The Maryland Coastal Bays report card launch was held on 27 June 2013, on a Mickey Fins balcony overlooking the Coastal Bays waterways. It was a gorgeous day with a nice breeze and stupendous views. Dave Wilson, the Executive Director of the Maryland Coastal Bays Program, was the Master of Ceremonies for the report card launch. Bud Church, President of Worcester County Commission, welcomed everyone and acknowledged the elected officials in attendance. ‘Gee’ Williams, Mayor of the Town of Berlin, proclaimed the completion of the removal of sewage discharge into Newport Bay as a result of a treatment and spray irrigation system. Steve Taylor, the first Executive Director of the Maryland Coastal Bays Program now serving as Chair of the Citizens Advisory Committee, presented the ‘Golden Osprey’ award to Bob Abele, a retired engineer who has donated considerable time to the Coastal Bays.
In discussing the report card, my remarks were the following:
The overall 2012 Maryland Coastal Bays report card score was a C+, up from a C last year. The best score was Sinepuxent Bay and the worst score was Newport Bay. What we have been seeing the past few years is improving water quality north of the Ocean City inlet (Isle of Wight Bay, Assawoman Bay, St. Martin River) and declining water quality south of the inlet (Chinoteague, Sinepuxent and Newport Bays). Chincoteague Bay has historically been our jewel of the East coast, with improving conditions and expanding seagrasses throughout the 1990s. However, seagrasses are now declining in Chincoteague Bay, but the good news is that water quality was up a bit last year. The seagrass story is not just water quality, it also involves climate variability. We have had some very hot summers which are essentially ‘cooking’ the seagrass.
Everyone here who suffered through Superstorm Sandy is aware of climate extremes. We really dodged a bullet with Sandy, but we are not always going to be this fortunate and we need to be prepared for a direct hit sometime in the future. We need to be mindful that all the protection and restoration activities we do in the Coastal Bays helps create resilient ecosystems that can withstand the impact of large events like Sandy.
We are celebrating our ten year anniversary of a strong science partnership between the University of Maryland Center for Environmental Science, Maryland Coastal Bays Program, Maryland Department of Natural Resources, and Assateague National Seashore. This partnership has produced products like the book “Shifting Sands: Environmental and cultural change in Maryland’s Coastal Bays“, the annual report cards and various synthesis papers.
We have also targeted research to address key issues in the Coastal Bays, like the enigmatic recent degradation in Chincoteague Bay. We discovered three nutrient sources that potentially impact water quality of Chincoteague Bay. One source is the thousands of septic systems on Chincoteague Island that leach nutrients through the sandy soils directly into Chincoteague Bay. They really need to install a modern sewage treatment facility for Chincoteague Island. Another source that we have identified comes from the rather small watershed of Chincoteague Bay. We have found groundwater seeps that enter the streams of Chincoteague Bay with extremely high concentrations of dissolved nitrate and phosphate. Phosphate does not usually travel in groundwater due to its adherence to soil particles. But the soils are apparently saturated with phosphate and it is now mobile in groundwater, and both nitrate and phosphate are entering Chincoteague Bay through these groundwater seeps. The other surprise that we discovered was a large nutrient and phytoplankton plume down-current from the offshore Ocean City sewage treatment plant outfall. We haven’t measured the influx of this plume into the Coastal Bays through the Ocean City inlet yet, but we know from other Atlantic Ocean coastal lagoons that meteorological tides can entrain offshore waters into the lagoons, thus providing another potential source of nutrients. In summary, Chincoteague Bay is getting nutrients from the island, the watershed and the Ocean City outfall.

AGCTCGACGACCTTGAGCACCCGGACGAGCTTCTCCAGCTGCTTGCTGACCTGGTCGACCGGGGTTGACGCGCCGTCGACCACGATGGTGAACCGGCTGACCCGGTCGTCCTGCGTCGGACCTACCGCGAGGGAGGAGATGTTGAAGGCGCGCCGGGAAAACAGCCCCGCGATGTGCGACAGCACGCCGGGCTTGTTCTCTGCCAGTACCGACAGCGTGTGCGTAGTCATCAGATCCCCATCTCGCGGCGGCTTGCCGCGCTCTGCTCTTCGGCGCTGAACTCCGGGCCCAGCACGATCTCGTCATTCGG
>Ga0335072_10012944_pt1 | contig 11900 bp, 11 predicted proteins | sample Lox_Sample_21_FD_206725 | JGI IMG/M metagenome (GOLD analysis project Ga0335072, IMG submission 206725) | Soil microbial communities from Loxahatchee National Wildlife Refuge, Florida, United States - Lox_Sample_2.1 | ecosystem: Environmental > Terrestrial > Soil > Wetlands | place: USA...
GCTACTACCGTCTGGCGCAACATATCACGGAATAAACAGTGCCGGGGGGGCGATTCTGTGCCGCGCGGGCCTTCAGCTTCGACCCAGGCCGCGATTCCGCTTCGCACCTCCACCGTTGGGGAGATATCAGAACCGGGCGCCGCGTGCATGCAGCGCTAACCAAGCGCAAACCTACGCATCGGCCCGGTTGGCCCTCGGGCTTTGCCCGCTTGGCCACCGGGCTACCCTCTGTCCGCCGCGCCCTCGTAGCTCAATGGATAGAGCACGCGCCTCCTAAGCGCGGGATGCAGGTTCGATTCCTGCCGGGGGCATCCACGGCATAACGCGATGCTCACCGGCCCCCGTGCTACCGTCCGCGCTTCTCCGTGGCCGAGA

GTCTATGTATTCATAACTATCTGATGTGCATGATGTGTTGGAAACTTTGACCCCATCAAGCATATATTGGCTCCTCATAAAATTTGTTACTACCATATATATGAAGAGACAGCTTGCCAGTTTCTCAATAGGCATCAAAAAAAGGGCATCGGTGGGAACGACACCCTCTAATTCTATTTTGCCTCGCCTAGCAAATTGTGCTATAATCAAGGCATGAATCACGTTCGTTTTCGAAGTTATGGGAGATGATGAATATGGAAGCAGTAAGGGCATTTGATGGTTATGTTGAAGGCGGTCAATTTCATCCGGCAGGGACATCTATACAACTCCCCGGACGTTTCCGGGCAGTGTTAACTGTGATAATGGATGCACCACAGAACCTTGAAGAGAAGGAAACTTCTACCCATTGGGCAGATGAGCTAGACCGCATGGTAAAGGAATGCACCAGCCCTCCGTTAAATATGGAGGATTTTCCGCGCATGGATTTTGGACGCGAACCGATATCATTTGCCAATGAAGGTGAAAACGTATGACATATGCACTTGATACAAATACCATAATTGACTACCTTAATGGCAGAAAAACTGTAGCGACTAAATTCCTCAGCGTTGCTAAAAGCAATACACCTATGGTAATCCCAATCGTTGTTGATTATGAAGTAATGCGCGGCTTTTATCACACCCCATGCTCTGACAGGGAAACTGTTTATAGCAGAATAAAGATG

I want to make a point regarding our vulnerability to change change in this fantastic ecosystem. Yesterday, the report “Updating Maryland’s Sea-level Rise Projections“, produced by a team of 14 scientists led by Dr. Don Boesch was released. This report provides the sobering projection that sea level may rise two feet by 2050. This level of sea level rise will inundate salt marshes and put significant infrastructure in the Coastal Bays at risk. We are going to have to be cognizant of various climate change impacts – like inundation due to sea level rise, high temperatures that kill seagrasses, and extreme storms like Hurricane Sandy that can impact the Coastal Bay habitats. We need to maintain healthy ecosystems to maximize resilience to climate change.
In conclusion, the Coastal Bays are fairly intact ecosystems with abundant marshes and seagrass meadows, colonial waterbirds, fish and shellfish. The Coastal Bays also support rare, threatened and endangered plants and animals, which actually benefit from overwash events due to Hurricane Sandy. I would like to thank Dave Wilson for this opportunity to talk about the report card, and Jane Thomas for producing the report card trifold and supporting web content. I applaud the combined efforts of the Maryland Coastal Bays Program, Ocean City and Worcester County officials, and the people gathered here who work so hard to protect this treasured ecosystem. The ‘Forgotten Bays‘ have been discovered and I can see this C+ report card headed toward improved grades – I look forward to the day when we can see the Coastal Bays receive an A.